Wednesday, October 3, 2012
A Power of Attorney is a document that allows another person to make decisions and sign documents on your behalf. These are important documents in estate planning. Typically a husband and wife will grant one to the other, to take effect in the event of a disability or incompetency. If the spouse becomes incompetent, then the Power of Attorney takes effect and you do not need to go to court to get a Guardianship set up (saving time and money).
What if you have adult (over age 18) children, who are not married? If they do not have a Power of Attorney, and become incompetent (as a result of an illness or injury), then it may be necessary to go through the expense of a guardianship to legally care for them. They are no longer minors that you have the legal authority over. This becomes relevant as they graduate from high school or enter life on their own.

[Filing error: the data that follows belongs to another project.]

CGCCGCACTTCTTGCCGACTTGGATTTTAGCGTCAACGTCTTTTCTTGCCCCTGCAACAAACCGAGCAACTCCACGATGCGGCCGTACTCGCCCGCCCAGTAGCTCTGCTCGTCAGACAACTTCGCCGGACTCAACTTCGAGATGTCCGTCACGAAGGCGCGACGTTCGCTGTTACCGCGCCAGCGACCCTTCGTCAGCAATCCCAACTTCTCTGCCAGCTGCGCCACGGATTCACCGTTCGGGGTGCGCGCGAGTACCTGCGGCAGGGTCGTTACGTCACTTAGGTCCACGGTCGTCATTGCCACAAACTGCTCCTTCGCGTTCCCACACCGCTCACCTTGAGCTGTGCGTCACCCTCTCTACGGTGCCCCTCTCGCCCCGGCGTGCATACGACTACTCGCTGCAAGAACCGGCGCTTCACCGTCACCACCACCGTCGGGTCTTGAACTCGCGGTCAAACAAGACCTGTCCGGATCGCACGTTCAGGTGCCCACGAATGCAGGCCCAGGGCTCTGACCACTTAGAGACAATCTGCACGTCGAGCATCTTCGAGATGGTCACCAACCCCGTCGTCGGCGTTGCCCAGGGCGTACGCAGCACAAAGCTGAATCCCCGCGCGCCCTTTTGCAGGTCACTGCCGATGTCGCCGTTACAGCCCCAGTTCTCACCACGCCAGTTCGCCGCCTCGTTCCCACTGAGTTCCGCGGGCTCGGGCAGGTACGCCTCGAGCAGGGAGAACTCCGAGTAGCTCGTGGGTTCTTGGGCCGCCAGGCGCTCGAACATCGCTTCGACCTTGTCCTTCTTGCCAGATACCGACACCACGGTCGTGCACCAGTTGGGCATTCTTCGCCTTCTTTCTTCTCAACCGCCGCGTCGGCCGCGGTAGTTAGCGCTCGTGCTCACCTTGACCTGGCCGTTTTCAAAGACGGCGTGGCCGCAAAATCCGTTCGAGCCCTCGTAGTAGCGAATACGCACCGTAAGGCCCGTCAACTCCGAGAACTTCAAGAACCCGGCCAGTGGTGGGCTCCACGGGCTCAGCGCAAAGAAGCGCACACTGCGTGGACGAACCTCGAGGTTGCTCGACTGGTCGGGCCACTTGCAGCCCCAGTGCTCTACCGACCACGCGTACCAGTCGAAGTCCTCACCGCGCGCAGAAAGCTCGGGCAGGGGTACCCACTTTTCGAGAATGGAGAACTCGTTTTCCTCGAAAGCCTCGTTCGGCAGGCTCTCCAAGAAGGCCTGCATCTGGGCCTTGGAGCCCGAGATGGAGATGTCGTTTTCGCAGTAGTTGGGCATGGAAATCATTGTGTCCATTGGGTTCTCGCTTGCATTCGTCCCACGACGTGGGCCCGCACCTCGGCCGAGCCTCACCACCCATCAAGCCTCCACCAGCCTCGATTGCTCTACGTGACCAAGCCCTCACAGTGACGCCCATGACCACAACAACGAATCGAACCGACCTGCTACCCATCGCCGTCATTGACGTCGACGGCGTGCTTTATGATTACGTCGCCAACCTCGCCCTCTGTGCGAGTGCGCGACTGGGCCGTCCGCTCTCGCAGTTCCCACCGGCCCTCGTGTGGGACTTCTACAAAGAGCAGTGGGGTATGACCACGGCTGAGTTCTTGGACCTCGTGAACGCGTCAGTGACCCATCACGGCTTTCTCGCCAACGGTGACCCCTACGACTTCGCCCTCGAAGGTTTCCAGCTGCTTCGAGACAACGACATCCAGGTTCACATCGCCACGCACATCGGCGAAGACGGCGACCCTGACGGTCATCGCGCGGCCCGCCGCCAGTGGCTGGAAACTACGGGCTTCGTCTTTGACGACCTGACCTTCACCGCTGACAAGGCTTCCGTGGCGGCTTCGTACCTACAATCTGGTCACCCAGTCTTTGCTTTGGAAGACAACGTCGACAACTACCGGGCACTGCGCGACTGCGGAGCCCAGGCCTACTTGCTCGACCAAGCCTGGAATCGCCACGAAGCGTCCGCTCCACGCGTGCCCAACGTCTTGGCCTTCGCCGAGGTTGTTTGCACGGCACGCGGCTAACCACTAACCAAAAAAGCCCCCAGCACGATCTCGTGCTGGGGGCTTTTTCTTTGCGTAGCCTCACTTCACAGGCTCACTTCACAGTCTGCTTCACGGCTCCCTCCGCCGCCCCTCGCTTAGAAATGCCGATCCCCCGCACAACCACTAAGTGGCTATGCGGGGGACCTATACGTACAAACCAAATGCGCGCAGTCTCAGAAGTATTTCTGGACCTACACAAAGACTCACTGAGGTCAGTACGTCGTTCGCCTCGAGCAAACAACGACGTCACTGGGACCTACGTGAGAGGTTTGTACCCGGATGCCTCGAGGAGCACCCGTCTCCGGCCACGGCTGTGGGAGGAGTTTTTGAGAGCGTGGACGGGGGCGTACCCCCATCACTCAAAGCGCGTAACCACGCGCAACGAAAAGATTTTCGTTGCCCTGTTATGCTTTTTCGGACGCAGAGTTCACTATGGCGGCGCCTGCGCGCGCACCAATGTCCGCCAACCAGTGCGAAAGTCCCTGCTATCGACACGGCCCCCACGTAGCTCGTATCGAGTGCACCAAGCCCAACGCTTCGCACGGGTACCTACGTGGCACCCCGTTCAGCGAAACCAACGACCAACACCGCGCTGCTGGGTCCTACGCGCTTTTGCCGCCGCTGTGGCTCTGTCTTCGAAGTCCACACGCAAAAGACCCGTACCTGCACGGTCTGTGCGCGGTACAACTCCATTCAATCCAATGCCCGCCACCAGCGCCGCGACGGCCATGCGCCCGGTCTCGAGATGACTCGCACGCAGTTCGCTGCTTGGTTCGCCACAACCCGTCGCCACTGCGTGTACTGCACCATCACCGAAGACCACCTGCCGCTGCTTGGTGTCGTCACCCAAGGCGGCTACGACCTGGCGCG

I would strongly suggest talking with your adult children about them giving a Power of Attorney to you or someone they trust, to make decisions and care for them if they become incapacitated.
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